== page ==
Thursday, January 05, 2006


Today, Shaun Alexander was named the MVP of the NFL. Once again the clamor for the Hawks to sign Alexander to a long term deal is at a fevor pitch. It is time to put emotion aside and look at this realistically.

First, let me establish one thing. Alexander was unreal this year. Since his off year two years ago he has been brillant. He is the best player in the world right now.
Their is not anything more you can ask from him.

With that said, re-signing him to a long deal seems to defy logic.

Any deal you sign him to will be for his 29 year old season, his 30 year old season, 31 year old season, 32 year old season and most likely his 33 year old season.

We all can agree that for the 29 year old season he is likely to be terrific once again. However, what happens after that.

Here is a breakdown of all the backs in the NFL who ran the ball in the 2004 season that were either 30 or over this season. Plus, I added two interesting cases of guys who had too many carries before 30.

This year – 30 + running backs - in order of age
Corey Dillon (31)– came off a career year at 30 but at 31 fell off considerably
Warrick Dunn –(31) career best year at age 31. Martin a likely parallel.
Curtis Martin (32) – shattered every age precedent in the game until this year at 32
Marshall Faulk (32) – won the mvp at 27, good at 29, slipped at 29 and disappeared at 31.
Priest Holmes (32) – brilliant from ages 28-30. Over 380 touches each year. Done at 31.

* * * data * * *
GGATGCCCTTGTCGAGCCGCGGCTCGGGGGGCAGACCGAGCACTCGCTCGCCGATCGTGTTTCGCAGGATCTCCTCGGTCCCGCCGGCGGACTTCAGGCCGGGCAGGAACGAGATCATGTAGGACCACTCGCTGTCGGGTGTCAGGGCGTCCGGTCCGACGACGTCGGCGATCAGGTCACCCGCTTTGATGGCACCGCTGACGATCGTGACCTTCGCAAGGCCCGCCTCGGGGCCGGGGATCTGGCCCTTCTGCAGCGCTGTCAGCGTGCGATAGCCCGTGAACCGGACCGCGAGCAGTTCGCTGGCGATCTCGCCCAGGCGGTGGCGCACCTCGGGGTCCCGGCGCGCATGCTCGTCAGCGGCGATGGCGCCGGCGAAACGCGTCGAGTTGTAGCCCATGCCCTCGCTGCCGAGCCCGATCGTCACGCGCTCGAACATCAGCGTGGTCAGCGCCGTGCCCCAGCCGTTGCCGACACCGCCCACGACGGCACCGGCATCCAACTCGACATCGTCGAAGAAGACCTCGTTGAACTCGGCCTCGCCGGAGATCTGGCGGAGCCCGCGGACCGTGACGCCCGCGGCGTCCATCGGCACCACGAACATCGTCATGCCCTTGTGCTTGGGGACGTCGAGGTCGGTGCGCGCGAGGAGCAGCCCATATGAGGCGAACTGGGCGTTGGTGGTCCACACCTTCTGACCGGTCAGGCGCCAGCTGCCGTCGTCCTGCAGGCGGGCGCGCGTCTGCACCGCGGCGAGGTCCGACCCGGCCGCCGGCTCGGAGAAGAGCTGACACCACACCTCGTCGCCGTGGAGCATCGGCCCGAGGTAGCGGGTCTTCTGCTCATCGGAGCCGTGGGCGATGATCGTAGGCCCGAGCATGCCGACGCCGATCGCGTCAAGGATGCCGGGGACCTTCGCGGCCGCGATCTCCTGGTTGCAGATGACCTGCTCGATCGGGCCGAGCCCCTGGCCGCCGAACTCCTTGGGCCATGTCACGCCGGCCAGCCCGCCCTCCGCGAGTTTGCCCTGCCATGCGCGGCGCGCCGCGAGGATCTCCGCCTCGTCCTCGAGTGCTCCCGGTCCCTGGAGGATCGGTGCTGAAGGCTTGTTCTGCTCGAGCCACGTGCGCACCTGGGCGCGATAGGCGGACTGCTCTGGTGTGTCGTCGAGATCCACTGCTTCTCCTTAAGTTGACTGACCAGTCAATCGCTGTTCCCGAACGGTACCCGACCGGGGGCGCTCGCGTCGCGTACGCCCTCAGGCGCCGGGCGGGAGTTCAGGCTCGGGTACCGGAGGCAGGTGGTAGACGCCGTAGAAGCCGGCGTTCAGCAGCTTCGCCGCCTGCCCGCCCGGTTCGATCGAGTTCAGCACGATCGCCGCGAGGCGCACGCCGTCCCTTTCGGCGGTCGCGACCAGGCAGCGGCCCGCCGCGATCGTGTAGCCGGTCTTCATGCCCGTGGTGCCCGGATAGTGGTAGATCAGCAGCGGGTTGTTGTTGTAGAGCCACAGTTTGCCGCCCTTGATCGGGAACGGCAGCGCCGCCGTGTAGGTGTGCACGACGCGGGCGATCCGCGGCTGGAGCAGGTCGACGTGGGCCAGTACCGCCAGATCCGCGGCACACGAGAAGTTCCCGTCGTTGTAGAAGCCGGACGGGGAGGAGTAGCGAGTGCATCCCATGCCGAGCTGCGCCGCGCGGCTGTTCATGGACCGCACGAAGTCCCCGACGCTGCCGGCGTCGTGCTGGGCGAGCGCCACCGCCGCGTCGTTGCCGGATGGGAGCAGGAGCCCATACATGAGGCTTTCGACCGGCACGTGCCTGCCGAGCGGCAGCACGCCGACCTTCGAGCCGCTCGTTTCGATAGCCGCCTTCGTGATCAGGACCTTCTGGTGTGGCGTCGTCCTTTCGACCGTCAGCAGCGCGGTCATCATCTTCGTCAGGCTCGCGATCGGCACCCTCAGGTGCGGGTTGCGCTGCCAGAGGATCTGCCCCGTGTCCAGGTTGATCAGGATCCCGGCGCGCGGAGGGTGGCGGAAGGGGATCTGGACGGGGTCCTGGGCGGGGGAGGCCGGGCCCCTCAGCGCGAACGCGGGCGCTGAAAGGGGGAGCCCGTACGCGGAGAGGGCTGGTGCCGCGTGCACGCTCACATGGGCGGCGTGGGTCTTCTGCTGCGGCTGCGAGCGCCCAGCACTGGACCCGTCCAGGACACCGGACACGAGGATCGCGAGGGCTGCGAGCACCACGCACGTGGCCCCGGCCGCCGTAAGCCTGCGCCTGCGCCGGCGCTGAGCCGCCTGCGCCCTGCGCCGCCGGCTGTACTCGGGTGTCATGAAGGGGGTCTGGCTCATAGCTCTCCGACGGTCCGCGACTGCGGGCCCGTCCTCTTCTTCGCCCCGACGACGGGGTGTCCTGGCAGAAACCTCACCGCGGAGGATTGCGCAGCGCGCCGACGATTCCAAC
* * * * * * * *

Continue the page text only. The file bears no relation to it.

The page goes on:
Eddie George (32) – peak at 27 broke the carries #, slipped at 28-29 and done at 30
Charlie Garner (33) – 27-30 strong, slipped at 31 out of the league at 33
Jerome Bettis (33)– at 30 he slipped and had some bounce back at 32 but at 33 is finished and has gone from a 300 carry back to a 200 carry back if that.
Garrison Hearst (34)- died at 31
Emmitt Smith (36) – 30 he was still at his peak, slipped at 31-32 and done at 33.

Two other interesting cases
Ahman Green (28)– 2003 he carried 355 times and has not been the same production or health wise
Fred Taylor (29) – 26,27 terrific, banged up but good at 28 and major slip at 29.

These trends seem to show the Hawks can anticipate production at age 29 and 30. Then some slippage at 31 and by 32 that their will be very little left in the tank.

The real problem will be that as Alexander moves into his past peak years the Hawks or whoever signs him will be paying him for MVP production. That is not likely to take place.

One other note, no running back has ever won the MVP twice.

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